Dollar Coming Back to Life

Global USD funding shortfall pressures becoming more acute

Photo by Jp Valery on Unsplash

July 8, 2019

Even before Friday’s better than expected jobs data, dollar bears had reason to be nervous. Despite the massive decline in interest rate expectations, doubts over the Fed’s independence, the implementation of a functional alternative global payments system (circumventing the USD) and rising twin deficits the dollar remains surprisingly well bid and within 2% of the highs of the year. Even President Trump’s threat to engage the US in the same currency manipulation that he accuses other countries had virtually no adverse impact on the price of the dollar. Occasionally, what doesn’t happen in the markets is as telling as what does happen. This is one of those times and a sure sign that the setup for the dollar is now skewed asymmetrically to the upside.

We’ve written previously about the growing dollar shortage as a result of a smaller Fed balance sheet and declining international trade volumes, making it more difficult (and expensive) for leveraged corporate and sovereign entities to access adequate funding. The potential impact on financial markets worldwide continues to be largely both misunderstood and underappreciated. A strong dollar, driven by increasing scarcity, risks creating its own negative feedback loop, tightening financial conditions and slamming the brakes on a global economy that is already decelerating. It’s the ultimate pain trade, and the odds of it playing out that way are rising.

Look no further than the news out of Europe last week for evidence that the liquidity problem is becoming more acute. Negative interest rates have already impaired lending and crippled the banking system, but the new head of the European Central Bank somehow thinks that policy has been a success. See https://on.wsj.com/2KWOg12. What? With inflation expectations literally collapsing, under LaGarde’s leadership, the ECB will likely cut rates even further, driving the banks into the ground as access to funding becomes ever more problematic. Deutsche Bank is the first to be forced into a massive restructuring but it won’t be the last. See https://reut.rs/2YEjI7N. As the old expression says, there’s never just one cockroach.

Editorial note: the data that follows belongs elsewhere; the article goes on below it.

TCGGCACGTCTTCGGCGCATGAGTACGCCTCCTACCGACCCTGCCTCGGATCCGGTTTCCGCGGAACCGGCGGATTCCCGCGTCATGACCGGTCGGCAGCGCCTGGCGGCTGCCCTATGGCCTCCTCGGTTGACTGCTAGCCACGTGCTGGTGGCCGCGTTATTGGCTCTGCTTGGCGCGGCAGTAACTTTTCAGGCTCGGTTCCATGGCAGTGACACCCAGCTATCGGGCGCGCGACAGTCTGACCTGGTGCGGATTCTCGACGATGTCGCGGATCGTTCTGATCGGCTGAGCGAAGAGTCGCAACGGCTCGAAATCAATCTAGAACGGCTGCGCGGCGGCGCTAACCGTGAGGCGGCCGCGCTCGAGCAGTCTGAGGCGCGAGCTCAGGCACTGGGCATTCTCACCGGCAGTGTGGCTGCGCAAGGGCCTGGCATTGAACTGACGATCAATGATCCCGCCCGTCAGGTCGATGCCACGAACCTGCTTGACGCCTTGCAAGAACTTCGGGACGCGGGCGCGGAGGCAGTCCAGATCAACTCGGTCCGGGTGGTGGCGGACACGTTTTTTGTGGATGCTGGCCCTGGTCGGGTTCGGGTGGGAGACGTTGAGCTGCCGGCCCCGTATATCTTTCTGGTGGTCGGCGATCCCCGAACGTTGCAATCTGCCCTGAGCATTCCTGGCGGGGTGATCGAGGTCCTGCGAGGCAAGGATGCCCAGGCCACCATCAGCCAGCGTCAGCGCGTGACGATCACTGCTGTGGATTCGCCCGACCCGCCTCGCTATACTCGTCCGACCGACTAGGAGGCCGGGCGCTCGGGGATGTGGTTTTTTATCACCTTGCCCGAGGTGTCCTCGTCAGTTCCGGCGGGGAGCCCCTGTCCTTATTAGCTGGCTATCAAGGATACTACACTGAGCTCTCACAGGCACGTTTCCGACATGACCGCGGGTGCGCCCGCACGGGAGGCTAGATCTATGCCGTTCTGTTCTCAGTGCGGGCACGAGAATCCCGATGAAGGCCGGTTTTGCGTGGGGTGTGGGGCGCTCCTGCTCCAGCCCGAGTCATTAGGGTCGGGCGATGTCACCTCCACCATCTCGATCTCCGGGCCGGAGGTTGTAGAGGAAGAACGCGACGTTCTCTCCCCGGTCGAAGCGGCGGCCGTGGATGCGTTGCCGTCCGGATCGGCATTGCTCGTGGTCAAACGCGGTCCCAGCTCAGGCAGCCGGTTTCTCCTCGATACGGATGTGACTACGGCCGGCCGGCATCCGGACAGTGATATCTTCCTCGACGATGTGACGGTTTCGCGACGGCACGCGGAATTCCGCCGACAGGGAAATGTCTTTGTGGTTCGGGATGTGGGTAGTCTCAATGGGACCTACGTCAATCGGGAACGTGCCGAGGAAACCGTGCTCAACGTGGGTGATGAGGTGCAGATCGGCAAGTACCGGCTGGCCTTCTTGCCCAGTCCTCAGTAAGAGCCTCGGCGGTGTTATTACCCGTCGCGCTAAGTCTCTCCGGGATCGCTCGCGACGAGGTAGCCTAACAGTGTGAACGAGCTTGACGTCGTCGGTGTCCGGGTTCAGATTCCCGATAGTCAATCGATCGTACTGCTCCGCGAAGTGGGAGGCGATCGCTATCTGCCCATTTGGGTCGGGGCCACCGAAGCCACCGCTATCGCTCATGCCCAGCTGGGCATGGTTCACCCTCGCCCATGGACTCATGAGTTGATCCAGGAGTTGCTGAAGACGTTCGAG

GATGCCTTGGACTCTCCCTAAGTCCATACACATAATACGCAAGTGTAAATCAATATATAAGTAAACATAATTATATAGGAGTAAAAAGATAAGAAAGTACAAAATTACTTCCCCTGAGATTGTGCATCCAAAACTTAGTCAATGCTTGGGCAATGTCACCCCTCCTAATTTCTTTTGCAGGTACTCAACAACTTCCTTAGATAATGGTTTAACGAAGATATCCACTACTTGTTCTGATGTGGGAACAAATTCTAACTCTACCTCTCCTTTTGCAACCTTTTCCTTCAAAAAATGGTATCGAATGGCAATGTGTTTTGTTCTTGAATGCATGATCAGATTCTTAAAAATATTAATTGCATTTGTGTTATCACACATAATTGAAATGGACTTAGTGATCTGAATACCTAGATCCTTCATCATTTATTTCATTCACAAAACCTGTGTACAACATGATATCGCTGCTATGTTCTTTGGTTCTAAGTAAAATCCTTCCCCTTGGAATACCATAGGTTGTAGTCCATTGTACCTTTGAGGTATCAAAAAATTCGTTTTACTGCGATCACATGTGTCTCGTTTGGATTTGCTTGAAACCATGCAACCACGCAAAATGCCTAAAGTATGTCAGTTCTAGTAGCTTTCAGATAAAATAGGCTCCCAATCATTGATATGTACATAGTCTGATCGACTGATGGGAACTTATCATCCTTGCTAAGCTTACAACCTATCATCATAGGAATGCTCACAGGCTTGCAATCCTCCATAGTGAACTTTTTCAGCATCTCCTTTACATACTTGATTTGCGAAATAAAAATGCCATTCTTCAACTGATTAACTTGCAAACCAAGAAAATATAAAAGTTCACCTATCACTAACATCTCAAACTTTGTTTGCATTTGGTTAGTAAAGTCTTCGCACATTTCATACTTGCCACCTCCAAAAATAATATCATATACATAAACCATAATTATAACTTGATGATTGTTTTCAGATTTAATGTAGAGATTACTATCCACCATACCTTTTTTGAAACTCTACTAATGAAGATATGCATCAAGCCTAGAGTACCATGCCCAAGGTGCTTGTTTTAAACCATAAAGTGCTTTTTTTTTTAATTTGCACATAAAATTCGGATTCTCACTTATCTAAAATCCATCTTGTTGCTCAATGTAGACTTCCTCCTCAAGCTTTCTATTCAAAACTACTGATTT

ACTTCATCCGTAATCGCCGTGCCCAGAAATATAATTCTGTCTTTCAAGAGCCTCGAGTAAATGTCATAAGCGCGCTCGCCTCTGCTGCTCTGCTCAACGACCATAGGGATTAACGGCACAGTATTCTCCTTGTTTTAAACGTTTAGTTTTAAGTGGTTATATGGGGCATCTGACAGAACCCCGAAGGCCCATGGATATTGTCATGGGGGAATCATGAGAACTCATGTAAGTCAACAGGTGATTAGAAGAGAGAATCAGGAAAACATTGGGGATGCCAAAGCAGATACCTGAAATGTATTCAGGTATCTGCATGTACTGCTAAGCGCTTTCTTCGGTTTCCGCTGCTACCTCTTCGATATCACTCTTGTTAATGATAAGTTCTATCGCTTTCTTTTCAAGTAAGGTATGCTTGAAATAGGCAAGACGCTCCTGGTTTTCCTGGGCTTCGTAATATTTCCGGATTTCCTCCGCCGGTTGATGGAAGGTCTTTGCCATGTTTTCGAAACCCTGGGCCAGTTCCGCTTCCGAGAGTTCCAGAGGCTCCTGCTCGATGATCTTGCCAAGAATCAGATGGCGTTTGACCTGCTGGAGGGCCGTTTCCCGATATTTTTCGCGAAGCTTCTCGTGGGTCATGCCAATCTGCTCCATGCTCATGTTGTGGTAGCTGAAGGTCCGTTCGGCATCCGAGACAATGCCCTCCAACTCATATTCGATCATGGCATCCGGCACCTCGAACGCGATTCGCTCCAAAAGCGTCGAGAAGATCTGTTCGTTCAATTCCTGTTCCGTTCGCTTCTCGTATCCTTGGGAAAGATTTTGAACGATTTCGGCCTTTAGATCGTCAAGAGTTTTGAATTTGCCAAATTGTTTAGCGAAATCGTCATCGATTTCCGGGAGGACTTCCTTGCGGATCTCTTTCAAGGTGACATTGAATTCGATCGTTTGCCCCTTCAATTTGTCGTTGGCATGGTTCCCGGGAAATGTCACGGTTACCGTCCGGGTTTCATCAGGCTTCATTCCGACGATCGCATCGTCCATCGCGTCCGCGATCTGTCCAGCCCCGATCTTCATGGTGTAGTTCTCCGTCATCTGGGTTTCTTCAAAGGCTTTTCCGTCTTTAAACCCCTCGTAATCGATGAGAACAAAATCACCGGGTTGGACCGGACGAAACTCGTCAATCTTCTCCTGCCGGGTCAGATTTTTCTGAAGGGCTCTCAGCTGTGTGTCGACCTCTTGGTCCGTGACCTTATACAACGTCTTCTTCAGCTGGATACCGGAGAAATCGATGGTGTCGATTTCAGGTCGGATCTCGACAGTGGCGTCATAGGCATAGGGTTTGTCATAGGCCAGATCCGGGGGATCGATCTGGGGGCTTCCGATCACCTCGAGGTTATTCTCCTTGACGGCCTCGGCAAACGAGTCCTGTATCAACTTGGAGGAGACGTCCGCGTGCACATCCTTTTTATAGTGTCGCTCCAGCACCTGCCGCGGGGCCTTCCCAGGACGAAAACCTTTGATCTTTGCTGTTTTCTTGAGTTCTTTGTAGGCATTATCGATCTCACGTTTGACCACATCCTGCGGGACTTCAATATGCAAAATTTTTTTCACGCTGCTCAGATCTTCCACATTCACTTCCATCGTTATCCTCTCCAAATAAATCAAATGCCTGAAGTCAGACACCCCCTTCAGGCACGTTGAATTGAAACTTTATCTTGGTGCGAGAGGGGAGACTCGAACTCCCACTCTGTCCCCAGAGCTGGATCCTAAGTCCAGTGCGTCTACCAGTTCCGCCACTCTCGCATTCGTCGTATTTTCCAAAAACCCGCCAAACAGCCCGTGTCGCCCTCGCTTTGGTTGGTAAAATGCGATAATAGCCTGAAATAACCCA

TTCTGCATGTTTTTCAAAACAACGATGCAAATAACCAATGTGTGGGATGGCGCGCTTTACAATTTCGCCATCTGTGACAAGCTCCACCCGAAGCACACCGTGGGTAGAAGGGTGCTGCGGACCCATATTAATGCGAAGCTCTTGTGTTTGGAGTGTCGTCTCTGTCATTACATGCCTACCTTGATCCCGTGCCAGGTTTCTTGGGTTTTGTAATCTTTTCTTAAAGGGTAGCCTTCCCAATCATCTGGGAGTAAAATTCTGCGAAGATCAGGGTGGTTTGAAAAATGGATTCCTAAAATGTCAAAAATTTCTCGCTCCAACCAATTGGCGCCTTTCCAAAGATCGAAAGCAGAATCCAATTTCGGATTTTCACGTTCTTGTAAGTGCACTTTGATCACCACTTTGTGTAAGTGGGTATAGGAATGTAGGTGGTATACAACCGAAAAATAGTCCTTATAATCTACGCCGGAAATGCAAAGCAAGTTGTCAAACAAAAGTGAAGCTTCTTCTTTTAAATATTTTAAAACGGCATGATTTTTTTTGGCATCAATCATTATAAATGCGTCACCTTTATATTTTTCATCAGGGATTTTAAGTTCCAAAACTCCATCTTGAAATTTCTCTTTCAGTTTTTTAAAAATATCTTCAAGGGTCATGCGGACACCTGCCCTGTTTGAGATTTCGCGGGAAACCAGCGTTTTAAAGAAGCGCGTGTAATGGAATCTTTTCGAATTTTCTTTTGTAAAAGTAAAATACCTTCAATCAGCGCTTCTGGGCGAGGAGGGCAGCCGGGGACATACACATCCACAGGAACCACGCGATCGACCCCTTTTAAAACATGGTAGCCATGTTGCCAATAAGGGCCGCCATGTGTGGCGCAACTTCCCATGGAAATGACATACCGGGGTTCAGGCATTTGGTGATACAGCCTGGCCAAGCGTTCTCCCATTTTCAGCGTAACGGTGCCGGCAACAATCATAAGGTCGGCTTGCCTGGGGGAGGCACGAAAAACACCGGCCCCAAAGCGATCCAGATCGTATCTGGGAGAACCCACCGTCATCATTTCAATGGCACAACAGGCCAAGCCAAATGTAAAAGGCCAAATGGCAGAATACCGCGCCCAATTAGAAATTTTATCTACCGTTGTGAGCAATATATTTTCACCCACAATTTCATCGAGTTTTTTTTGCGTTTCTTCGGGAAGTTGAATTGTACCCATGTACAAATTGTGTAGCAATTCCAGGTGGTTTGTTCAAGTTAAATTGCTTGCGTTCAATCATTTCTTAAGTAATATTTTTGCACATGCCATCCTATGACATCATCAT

The resilience of the USD on the FX markets is a sign that investors are in the process of discovering that the central banks may not be able to easily solve the problems resulting from the dollar funding shortfall. The upside trade is clearly the path of least resistance. Last month’s pullback in the dollar index (DXY) held at 96.00, roughly the same level it finished 2018. This becomes major support and a point for long positions to now lean against.

We’ve been bullish on the dollar and bonds for months. (See The Dollar and Deflation, April 29) Bonds have worked out, and have much more to go. While the FX component of that trade has been dead money so far, it feels like the dollar is getting ready to spring back to life.

US Dollar Index (DXY). Longs can lean against 96.00.

Author: Bruce J. Clark

Bruce Clark is a thirty-five year veteran of the financial markets, both as a trader and as a journalist. After a career as a principal and proprietary trading manager for some of the world's largest banks, he began writing about markets for Thomson Reuters in 2012 as a senior financial market analyst, working out of the New York and Washington, DC bureaus. He is presently a Washington, DC-based editor for MT Newswires and a special contributor to ConnectedtoIndia and The Capital.

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